Net zero heating: identifying evolvable least-cost system architectures for the UK

Net zero heating: identifying evolvable least-cost system architectures for the UK

Dr Daniel Scamman, UCL Energy Institute
Dr Steve Pye, UCL Energy Institute
Prof Bob Lowe, UCL Energy Institute

The UK’s 2019 commitment to achieving net zero emissions by 2050 has profound implications for all sectors of the UK economy. Good progress has been achieved in decarbonising the power sector, but faster progress is now needed in the harder-to-abate sectors.  One such sector is heating, which faces challenges including the current widespread use of natural gas, thermally inefficient building stock, large daily and seasonal swings in demand, and the costs and disruption of installing and using alternative systems.  At least three options exist for low carbon heating: electrification, hydrogen and heat networks, which individually and in multiple combinations give rise to a range of potential architectures.  It may be possible to de-risk a decarbonisation strategy by understanding how different types of energy system architecture emerge, depending on factors including the existing energy system infrastructure, strategic decisions on energy policy, consumer preferences, and future technology breakthroughs.  This study aims to understand i) what type of systems can effectively deliver heat decarbonisation pathways, and ii) what system architectures exhibit the greatest evolvability for adjusting to currently unknown, future shocks to the heat sector.

We apply system architecture thinking 1,2 to identify features of energy system architectures which determine their ability to achieve system goals including decarbonisation and cost minimisation.  These include evolvability, flexibility, robustness and feasibility.  This study focuses on evolvabilty, which concerns the ability of the energy system to change over the medium to longer term, and the implications of changing course, even after specific choices and decisions have been made. Three core heat decarbonisation pathways with high penetrations of electrification, hydrogen and heat networks achieving 100% decarbonisation are created in the least-cost UK TIMES energy system model (UKTM)3,4 to allow system impacts and synergies to be evaluated.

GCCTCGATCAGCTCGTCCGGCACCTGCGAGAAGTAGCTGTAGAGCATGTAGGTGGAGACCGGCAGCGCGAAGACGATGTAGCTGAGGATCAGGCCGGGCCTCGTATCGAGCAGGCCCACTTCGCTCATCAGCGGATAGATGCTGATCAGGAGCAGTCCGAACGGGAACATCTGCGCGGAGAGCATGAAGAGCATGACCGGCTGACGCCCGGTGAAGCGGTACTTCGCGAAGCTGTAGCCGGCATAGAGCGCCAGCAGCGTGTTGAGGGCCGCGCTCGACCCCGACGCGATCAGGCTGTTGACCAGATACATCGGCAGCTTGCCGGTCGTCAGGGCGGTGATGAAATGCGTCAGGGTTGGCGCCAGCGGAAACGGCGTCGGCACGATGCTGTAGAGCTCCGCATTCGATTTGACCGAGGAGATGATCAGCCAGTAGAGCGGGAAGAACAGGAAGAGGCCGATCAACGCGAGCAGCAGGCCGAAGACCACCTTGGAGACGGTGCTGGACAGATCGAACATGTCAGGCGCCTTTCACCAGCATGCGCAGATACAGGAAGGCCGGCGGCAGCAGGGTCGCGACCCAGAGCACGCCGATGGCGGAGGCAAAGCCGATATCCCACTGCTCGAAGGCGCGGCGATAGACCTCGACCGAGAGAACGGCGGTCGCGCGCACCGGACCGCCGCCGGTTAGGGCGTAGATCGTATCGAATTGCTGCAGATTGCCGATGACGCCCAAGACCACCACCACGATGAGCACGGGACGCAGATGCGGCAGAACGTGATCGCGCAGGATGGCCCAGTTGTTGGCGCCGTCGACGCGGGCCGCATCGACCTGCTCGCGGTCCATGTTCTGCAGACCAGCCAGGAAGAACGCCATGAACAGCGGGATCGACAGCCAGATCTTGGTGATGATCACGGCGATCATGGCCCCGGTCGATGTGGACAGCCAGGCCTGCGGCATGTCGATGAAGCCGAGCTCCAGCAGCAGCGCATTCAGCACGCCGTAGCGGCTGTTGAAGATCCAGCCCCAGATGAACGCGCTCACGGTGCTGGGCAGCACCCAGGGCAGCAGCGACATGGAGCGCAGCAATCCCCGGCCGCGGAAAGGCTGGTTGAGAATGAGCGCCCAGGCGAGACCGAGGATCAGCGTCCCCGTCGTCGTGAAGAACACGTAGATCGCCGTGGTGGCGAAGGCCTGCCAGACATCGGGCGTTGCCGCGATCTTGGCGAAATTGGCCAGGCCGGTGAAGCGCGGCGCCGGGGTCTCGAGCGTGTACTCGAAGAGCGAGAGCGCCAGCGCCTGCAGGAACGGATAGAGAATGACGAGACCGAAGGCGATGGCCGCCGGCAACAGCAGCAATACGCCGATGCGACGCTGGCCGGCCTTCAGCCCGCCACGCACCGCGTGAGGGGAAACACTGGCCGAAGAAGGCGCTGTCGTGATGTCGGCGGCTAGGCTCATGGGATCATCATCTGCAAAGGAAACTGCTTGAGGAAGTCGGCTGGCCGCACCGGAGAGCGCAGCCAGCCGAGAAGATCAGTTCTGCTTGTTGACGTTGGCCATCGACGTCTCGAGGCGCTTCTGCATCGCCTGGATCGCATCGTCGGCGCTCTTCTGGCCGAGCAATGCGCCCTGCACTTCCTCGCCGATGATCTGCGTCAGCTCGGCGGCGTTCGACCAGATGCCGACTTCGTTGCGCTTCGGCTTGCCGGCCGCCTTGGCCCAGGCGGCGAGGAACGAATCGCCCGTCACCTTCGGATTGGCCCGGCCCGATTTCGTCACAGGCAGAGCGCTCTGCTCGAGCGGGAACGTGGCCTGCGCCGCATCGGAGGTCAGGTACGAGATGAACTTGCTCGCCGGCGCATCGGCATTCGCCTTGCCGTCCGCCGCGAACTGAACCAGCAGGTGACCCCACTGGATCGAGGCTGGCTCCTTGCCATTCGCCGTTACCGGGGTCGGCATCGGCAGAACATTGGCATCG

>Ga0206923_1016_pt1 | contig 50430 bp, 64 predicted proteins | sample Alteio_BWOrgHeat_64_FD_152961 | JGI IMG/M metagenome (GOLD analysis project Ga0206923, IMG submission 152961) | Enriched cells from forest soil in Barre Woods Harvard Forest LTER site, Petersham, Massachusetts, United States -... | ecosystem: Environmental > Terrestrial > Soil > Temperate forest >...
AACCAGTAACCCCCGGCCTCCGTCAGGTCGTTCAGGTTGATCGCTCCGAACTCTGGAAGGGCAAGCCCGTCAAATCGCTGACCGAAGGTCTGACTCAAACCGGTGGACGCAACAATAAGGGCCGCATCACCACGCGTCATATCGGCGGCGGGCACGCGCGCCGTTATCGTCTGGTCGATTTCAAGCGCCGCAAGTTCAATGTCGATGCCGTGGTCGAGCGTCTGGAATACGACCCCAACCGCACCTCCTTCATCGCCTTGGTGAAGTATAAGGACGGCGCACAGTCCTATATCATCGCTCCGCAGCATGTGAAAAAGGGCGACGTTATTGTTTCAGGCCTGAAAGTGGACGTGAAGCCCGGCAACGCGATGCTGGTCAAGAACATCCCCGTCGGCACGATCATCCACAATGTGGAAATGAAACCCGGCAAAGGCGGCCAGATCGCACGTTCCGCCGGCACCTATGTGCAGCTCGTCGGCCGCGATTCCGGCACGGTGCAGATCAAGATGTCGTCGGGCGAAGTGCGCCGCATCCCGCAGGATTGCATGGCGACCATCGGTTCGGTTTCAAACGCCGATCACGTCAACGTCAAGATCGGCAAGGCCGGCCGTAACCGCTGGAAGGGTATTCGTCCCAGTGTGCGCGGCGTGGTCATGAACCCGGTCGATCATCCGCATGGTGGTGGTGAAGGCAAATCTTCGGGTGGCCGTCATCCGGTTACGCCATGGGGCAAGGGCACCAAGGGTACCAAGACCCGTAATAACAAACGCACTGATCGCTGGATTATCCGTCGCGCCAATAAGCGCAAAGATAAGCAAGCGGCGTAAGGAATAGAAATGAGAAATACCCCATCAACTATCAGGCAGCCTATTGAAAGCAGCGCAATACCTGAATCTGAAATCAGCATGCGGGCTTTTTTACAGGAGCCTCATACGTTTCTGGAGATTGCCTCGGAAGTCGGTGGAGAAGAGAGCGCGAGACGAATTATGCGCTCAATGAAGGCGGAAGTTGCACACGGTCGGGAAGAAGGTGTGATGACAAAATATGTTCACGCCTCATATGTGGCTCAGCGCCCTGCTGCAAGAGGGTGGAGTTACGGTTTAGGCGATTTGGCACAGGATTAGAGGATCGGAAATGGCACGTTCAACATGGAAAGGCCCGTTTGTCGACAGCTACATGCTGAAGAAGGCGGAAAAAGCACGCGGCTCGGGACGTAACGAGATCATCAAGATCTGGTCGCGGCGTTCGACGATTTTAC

For this research we use a myopic foresight version of UKTM5, to reduce planning foresight to align more closely with real world decision making.  We also consider the effect of early (e.g. 2020s) versus delayed intervention (2030s and 2040s) in decarbonisation of the heat sector on system objectives, evolvability, and path dependence.6,7

Initial results have indicated significant divergence in energy systems architecture for the three core decarbonisation pathways.  The evolvability of different energy system architectures is quantified in terms of costs, deployment rates, decision points and wider system implications.  Limited foresight is found to increase system diversity and system cost.  Certain early interventions can greatly reduce the system’s evolvability for switching from one architecture to another in response to unforeseen shocks.  But others, including those that increase technological and supply chain diversity and viability within the energy system, can increase it.  Conversely, delayed interventions can also reduce evolvability by failing to sustain and/or enhance technological diversity and supply chain viability, and therefore making it harder to change the technology mix, and the achievement of decarbonisation objectives.  These insights will help system planners identify the energy system architectures best suited to delivering heat decarbonisation in the UK at minimum cost.

Keywords: net-zero heating; energy system architecture; evolvability; myopic modelling; energy system modelling; least-cost optimisation


  1. Crawley et al., System architecture, Prentice Hall Press (2015).
  2. Scamman et al., Energies, 13(8), 1869 (2020).
  3. Pye et al., Nat. Energy, 2, 17024 (2017).
  4. Broad et al, Energy Policy, 140, 111321 (2020).
  5. Fuso Nerini et al., Energy Strategy Reviews, 17, 19-26 (2017).
  6. Gross & Hanna, Nature Energy, 4, 358-364 (2019)
  7. Lowe et al. Lost Generation: Reflections on Resilience and Flexibility from an Energy System Architecture Perspective, Applied Energy (in review).

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